The fact is that I'm a creative; always have been, right from primary school. I don't know the first thing about plants and I still haven't grasped basic arithmetic (just thinking about long division gives me a headache to this day...) but what I have always loved is the freedom of creativity and expression. I don't feel I have anything new or original to say on this really, but the phrase I'll essentially repeat from the millions of writers, artists and musicians before me is that I liked to express myself through art, and to me words paint the most vivid and brightest pictures of all. I want to both admire beauty and to create it.

This continued long into my last few years of school, even during the final examination months in which pupils are generally driven mad by their intense desire to be absolutely anywhere but inside the classroom. A common whine from resentful GCSE English students is "maybe the author used that word because he just wanted to?!" or even "seriously Miss, you're just looking into this too much!"

Looking back on the numerous occasions in which those comments are made, I am literally mortified by these comments. Everything in a text is purposeful, an author has used every word, every metaphor, every use of a comma for a reason. But what exactly is that reason? It's literally just down to you and your own interpretation and even now to this day when my English Lit degree drives me senseless, that is still absolutely fascinating to me. I sought answers to that question in the confident knowledge that whilst my answer might not be the *right* one, it is at least my own.

But what happens when the creative fails to create?

In this case, the creative gets a bit...peeved off. Actually, that's a bit of an understatement. The creative opens a Word document and cries when no words are formed, the creative doubts her own abilities and compares herself to her more consistent friends, the creative has to fight off that sneering voice in the back of her head whispering "you can't do it. You're not worthy, you're not capable, who are you kidding? You could never do this for a living"

This blog output gets less frequent as time goes on. Sure, I have half formed ideas, but it's just that they never quite get finished, and putting those ideas into words that might be interesting or amusing to read is a surprisingly tricky experience. It's incredibly infuriating, especially since I regard this blog as an extension of what actually goes on behind this lank, overgrown fringe of mine. And if nothing's happening right here on this very page, then what the hell must be going on behind there?!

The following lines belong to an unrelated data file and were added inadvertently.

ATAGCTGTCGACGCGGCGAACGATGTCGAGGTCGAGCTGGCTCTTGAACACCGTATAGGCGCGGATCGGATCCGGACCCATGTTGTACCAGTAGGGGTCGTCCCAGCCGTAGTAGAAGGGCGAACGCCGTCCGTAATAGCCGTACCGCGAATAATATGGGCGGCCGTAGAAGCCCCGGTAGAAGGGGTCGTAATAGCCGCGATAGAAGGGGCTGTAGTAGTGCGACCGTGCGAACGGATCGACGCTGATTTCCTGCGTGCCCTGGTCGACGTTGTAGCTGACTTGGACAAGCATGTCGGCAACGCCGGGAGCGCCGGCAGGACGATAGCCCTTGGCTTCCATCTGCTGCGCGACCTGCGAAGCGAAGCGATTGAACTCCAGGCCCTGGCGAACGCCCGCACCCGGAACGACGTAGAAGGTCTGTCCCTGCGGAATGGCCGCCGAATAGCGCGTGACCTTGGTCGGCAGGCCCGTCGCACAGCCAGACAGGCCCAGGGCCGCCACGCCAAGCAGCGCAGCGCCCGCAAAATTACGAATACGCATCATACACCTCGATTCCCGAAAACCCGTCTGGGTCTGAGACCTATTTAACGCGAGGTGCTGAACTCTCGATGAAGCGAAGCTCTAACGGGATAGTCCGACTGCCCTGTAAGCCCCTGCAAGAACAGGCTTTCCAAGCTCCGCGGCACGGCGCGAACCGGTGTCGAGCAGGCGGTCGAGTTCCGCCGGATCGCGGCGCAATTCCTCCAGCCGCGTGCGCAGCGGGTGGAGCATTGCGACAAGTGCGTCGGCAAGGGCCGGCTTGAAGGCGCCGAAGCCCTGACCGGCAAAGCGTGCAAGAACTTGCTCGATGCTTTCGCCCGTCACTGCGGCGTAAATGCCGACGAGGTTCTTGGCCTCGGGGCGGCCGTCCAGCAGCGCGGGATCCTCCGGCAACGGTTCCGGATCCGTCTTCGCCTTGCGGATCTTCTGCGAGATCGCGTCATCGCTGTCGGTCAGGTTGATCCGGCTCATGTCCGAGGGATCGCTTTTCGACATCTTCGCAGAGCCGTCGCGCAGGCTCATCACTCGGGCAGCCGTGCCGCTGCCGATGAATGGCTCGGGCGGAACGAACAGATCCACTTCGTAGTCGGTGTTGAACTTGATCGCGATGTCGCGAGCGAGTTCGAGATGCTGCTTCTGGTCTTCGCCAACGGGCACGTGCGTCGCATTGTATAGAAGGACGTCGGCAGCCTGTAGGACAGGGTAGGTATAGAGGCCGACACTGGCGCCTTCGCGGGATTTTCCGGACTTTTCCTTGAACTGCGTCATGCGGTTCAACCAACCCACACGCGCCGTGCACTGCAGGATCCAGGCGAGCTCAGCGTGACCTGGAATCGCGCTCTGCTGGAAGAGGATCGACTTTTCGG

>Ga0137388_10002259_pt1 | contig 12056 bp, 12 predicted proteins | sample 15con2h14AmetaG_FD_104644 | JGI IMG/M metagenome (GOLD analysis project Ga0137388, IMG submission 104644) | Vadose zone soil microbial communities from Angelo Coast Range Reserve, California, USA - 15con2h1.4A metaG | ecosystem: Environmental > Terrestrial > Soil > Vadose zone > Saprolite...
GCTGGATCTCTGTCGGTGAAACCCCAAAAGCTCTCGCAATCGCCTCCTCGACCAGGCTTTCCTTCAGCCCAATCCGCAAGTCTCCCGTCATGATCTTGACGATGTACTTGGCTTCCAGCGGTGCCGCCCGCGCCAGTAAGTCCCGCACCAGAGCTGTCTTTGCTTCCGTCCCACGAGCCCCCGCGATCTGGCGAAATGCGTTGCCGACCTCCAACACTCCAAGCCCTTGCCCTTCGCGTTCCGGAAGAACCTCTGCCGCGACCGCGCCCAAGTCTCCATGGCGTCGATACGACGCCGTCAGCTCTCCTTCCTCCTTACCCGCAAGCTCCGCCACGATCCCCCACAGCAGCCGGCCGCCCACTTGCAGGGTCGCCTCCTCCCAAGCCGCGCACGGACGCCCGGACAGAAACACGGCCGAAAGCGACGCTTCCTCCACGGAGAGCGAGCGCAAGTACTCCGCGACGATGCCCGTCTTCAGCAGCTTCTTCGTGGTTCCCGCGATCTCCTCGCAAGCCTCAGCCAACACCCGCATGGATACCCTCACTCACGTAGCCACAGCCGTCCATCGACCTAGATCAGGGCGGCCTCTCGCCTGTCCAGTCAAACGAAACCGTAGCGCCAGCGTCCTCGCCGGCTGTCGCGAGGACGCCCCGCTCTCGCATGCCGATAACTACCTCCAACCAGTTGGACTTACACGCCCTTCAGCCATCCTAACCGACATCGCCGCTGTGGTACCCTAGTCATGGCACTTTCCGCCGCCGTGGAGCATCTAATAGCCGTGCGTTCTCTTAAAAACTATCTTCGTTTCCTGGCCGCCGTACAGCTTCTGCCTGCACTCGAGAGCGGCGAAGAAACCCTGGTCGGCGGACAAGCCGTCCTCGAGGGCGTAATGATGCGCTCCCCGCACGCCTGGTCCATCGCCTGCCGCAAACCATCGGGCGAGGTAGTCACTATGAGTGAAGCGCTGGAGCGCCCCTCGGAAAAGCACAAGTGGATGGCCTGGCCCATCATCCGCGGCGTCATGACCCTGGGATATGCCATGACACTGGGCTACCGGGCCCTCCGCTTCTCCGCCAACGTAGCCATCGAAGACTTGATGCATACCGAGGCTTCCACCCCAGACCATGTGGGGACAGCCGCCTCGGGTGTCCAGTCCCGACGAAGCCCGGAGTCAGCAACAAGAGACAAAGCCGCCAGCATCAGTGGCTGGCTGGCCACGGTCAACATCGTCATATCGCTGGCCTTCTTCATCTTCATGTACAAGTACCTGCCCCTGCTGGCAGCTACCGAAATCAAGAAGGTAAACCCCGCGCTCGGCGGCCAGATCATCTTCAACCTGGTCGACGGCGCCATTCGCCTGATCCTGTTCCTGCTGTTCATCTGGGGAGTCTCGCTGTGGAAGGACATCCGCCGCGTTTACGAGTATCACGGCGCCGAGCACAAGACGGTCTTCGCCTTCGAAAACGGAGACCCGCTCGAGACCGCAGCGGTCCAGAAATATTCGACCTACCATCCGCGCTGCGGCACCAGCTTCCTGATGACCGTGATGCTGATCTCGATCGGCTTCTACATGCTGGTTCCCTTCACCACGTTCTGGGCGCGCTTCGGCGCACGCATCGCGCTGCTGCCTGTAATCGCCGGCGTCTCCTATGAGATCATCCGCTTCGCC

It feels...empty. I make one dot on the page and then tear it up again in defeat, dissatisfied and disheartened. But right there, that is my mistake.

My mistake is in assuming that because I am more creatively inclined, it is my divine right to create. Saying those words out loud, those petulant, overly reactive words - "but this is MY THING!!" - is not helpful, they don't somehow summon the "powers above" who will appear just to enable me with some original ideas and inspiration.

I have to work for my ability to create, not just sit there and wait for it to happen to me. I need to go out there and find it. I need to look beyond the "meaningless" interactions I encounter every day. I need to make more mental notes, ask more questions, remember things that stand out for whatever reason. I need to stop comparing myself to other writers and punishing myself for not being "up to standard".

"We are what we repeatedly do" wrote Aristotle. What do I repeatedly do? Tweet and ruin my mascara out of frustration. I think we can all agree that's not okay, so it's time to "do" something about it. Perhaps even starting with getting a new mascara, because I didn't pay a fucking fortune to get panda eyes.

Thursday, 12 February 2015

Life After Germany: Parked On "Civi Street"

Usually, there's too much going on for me to really mull it over. There's always an empty Word document crying out to be addressed, nights out to dress up for, rude customers to bite my tongue at every weekend whilst behind the tills. My life in Glasgow simply doesn't allow me the time to sit and think "god, you know what? I'm missing it. I really bloody miss Germany"